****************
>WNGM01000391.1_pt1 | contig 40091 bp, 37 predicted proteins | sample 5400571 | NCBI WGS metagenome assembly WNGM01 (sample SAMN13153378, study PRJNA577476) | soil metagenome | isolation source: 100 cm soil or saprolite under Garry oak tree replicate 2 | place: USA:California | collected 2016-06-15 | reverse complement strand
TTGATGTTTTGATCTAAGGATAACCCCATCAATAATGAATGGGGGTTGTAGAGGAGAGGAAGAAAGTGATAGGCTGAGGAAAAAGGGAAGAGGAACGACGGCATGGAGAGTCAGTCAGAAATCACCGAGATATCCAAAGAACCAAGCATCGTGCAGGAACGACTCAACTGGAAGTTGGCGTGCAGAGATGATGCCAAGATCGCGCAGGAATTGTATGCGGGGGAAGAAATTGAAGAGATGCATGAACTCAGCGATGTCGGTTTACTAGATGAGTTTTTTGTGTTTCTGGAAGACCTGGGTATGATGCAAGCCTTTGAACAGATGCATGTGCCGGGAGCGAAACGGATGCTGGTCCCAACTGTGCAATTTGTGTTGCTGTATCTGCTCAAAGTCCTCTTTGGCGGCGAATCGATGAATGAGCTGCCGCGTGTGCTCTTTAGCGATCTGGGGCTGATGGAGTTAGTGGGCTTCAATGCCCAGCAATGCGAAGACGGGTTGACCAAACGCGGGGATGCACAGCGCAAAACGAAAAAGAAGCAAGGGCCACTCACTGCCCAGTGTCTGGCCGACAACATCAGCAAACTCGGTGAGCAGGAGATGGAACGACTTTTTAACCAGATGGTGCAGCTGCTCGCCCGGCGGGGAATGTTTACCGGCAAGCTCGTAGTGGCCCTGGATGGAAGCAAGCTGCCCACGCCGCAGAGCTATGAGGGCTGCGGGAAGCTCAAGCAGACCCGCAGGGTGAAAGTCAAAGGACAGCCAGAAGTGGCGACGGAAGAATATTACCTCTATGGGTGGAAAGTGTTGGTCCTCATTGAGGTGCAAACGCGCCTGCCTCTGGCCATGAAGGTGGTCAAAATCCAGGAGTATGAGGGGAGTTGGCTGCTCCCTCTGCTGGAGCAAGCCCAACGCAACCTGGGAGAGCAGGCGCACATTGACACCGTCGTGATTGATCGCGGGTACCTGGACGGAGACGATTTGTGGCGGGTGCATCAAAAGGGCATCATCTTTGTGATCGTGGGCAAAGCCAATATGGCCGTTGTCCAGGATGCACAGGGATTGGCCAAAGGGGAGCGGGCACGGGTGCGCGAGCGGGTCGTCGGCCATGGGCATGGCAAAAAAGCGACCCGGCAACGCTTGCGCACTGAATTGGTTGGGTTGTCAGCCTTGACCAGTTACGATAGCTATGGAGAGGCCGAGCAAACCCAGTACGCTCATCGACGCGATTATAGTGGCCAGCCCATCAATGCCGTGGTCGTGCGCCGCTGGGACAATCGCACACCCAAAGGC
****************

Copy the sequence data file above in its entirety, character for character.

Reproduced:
>WNGM01000391.1_pt1 | contig 40091 bp, 37 predicted proteins | sample 5400571 | NCBI WGS metagenome assembly WNGM01 (sample SAMN13153378, study PRJNA577476) | soil metagenome | isolation source: 100 cm soil or saprolite under Garry oak tree replicate 2 | place: USA:California | collected 2016-06-15 | reverse complement strand
TTGATGTTTTGATCTAAGGATAACCCCATCAATAATGAATGGGGGTTGTAGAGGAGAGGAAGAAAGTGATAGGCTGAGGAAAAAGGGAAGAGGAACGACGGCATGGAGAGTCAGTCAGAAATCACCGAGATATCCAAAGAACCAAGCATCGTGCAGGAACGACTCAACTGGAAGTTGGCGTGCAGAGATGATGCCAAGATCGCGCAGGAATTGTATGCGGGGGAAGAAATTGAAGAGATGCATGAACTCAGCGATGTCGGTTTACTAGATGAGTTTTTTGTGTTTCTGGAAGACCTGGGTATGATGCAAGCCTTTGAACAGATGCATGTGCCGGGAGCGAAACGGATGCTGGTCCCAACTGTGCAATTTGTGTTGCTGTATCTGCTCAAAGTCCTCTTTGGCGGCGAATCGATGAATGAGCTGCCGCGTGTGCTCTTTAGCGATCTGGGGCTGATGGAGTTAGTGGGCTTCAATGCCCAGCAATGCGAAGACGGGTTGACCAAACGCGGGGATGCACAGCGCAAAACGAAAAAGAAGCAAGGGCCACTCACTGCCCAGTGTCTGGCCGACAACATCAGCAAACTCGGTGAGCAGGAGATGGAACGACTTTTTAACCAGATGGTGCAGCTGCTCGCCCGGCGGGGAATGTTTACCGGCAAGCTCGTAGTGGCCCTGGATGGAAGCAAGCTGCCCACGCCGCAGAGCTATGAGGGCTGCGGGAAGCTCAAGCAGACCCGCAGGGTGAAAGTCAAAGGACAGCCAGAAGTGGCGACGGAAGAATATTACCTCTATGGGTGGAAAGTGTTGGTCCTCATTGAGGTGCAAACGCGCCTGCCTCTGGCCATGAAGGTGGTCAAAATCCAGGAGTATGAGGGGAGTTGGCTGCTCCCTCTGCTGGAGCAAGCCCAACGCAACCTGGGAGAGCAGGCGCACATTGACACCGTCGTGATTGATCGCGGGTACCTGGACGGAGACGATTTGTGGCGGGTGCATCAAAAGGGCATCATCTTTGTGATCGTGGGCAAAGCCAATATGGCCGTTGTCCAGGATGCACAGGGATTGGCCAAAGGGGAGCGGGCACGGGTGCGCGAGCGGGTCGTCGGCCATGGGCATGGCAAAAAAGCGACCCGGCAACGCTTGCGCACTGAATTGGTTGGGTTGTCAGCCTTGACCAGTTACGATAGCTATGGAGAGGCCGAGCAAACCCAGTACGCTCATCGACGCGATTATAGTGGCCAGCCCATCAATGCCGTGGTCGTGCGCCGCTGGGACAATCGCACACCCAAAGGC